I’ve been your friend for as long as I could remember. I tried to maintain a friendship with you from the distance we maintained, but you didn’t make it easy, lashing out at me frequently, alternately loving me and hating me in the same breath, cursing me, then praising me, wanting to marry me, but telling me you secretly aborted my child the next. Oftentimes I would cry after our interactions, appealing to God, wishing on everything that you would miraculously get better by the next time we spoke.

And then days, weeks, and months, sometimes years would go by before we spoke again. During these intermissions you would be in jail, in mental hospitals, hustling bus fare back to Jersey and then escaping once again to Florida. At times, it would be like having my old friend back, but then you were someone I didn’t know, but I talked to the two yous like I loved them both equally, yet differently. And then days, weeks, months, and sometimes years would go by before we spoke again. Next I would receive long, incoherent e-mails from you about nothing; I couldn’t decipher what you were trying to tell me. The only thing that I could grasp was that you didn’t have my phone number anymore and I had moved from where you knew me to live last.

Yes, I had moved on, convinced that I couldn’t save you or carry the burden of your pain anymore. Besides, you didn’t think you had a problem, you had weed to smoke and sunshine to live in. Remember you told me that was all you needed in life? Against my better judgment I gave you my new phone number and you would call me practically every night at 2am, some nights lucid, others off on tangents I couldn’t follow. And then days, weeks, and months, sometimes years would go by before we spoke again.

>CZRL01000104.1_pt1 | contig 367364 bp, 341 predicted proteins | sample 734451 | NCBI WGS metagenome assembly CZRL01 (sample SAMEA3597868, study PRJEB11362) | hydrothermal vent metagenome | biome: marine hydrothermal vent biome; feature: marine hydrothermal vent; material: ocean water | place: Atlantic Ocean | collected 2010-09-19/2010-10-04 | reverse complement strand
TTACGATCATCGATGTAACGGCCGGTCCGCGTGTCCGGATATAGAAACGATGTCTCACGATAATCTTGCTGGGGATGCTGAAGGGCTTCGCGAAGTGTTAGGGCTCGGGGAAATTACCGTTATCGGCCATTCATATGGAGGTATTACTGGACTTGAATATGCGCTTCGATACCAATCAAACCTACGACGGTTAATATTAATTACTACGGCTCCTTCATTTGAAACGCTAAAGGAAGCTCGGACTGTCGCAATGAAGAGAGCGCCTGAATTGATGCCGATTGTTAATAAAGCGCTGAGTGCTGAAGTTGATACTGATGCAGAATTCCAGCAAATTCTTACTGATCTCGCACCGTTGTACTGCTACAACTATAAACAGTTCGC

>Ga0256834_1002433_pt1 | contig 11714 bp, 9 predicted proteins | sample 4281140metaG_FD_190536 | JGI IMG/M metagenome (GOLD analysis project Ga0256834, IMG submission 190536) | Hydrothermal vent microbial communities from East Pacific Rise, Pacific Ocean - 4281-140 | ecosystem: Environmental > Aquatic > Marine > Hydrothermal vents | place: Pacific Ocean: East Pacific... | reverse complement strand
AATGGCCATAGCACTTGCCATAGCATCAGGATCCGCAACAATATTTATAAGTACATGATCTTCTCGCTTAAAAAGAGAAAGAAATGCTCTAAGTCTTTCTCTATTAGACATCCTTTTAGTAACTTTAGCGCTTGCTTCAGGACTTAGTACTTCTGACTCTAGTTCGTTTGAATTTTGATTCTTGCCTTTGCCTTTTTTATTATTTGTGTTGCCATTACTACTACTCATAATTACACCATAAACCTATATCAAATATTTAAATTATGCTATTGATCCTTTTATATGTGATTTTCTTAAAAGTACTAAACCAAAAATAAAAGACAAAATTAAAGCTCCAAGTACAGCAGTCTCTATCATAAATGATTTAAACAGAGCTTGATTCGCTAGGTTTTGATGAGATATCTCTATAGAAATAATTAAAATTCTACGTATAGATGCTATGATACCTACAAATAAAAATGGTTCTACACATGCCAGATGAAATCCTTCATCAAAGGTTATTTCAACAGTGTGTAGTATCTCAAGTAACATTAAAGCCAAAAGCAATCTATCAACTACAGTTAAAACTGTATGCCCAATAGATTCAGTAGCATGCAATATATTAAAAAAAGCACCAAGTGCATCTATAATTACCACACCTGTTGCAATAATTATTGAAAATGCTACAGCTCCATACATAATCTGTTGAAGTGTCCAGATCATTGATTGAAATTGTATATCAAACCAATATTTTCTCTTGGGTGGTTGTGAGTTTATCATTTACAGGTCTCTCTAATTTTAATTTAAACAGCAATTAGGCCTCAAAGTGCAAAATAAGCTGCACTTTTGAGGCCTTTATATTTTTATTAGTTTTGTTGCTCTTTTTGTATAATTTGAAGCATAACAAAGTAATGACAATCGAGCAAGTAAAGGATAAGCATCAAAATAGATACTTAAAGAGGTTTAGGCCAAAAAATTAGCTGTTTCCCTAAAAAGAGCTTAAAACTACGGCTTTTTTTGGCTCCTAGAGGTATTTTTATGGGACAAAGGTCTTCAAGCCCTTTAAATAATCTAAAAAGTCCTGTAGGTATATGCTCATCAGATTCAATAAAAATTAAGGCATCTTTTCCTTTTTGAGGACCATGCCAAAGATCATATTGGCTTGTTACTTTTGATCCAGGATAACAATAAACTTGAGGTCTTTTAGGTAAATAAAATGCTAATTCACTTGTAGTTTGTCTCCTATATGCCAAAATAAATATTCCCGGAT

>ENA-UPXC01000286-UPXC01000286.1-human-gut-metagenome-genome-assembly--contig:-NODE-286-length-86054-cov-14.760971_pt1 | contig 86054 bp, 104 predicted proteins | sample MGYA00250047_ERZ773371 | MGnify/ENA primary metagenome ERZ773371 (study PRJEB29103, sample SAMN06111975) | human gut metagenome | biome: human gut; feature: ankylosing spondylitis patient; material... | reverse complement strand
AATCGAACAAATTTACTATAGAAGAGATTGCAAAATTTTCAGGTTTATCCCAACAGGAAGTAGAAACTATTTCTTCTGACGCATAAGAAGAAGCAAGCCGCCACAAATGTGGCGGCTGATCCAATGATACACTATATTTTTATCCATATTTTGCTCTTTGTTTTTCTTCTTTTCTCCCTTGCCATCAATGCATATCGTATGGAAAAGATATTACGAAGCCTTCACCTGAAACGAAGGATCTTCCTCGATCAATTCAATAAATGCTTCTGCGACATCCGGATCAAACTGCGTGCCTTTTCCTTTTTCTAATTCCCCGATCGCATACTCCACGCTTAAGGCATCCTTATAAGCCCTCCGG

Remember we said if we weren’t married by 30, we would marry each other? Yeah, I know you do, because right around our 30th birthdays you started calling and asking when we were getting married. For the first time in a long time we had a real conversation; I told you that I couldn’t marry you because what we wanted out of life didn’t match anymore. Seven years earlier you received a M.A. degree in Psychology and I was starting my career in Higher Education, but during those conversations you were content with living off of $266 a month from Social Security. Add to that you were still going in and out of jail, in and out of the hospital and in and out of my life.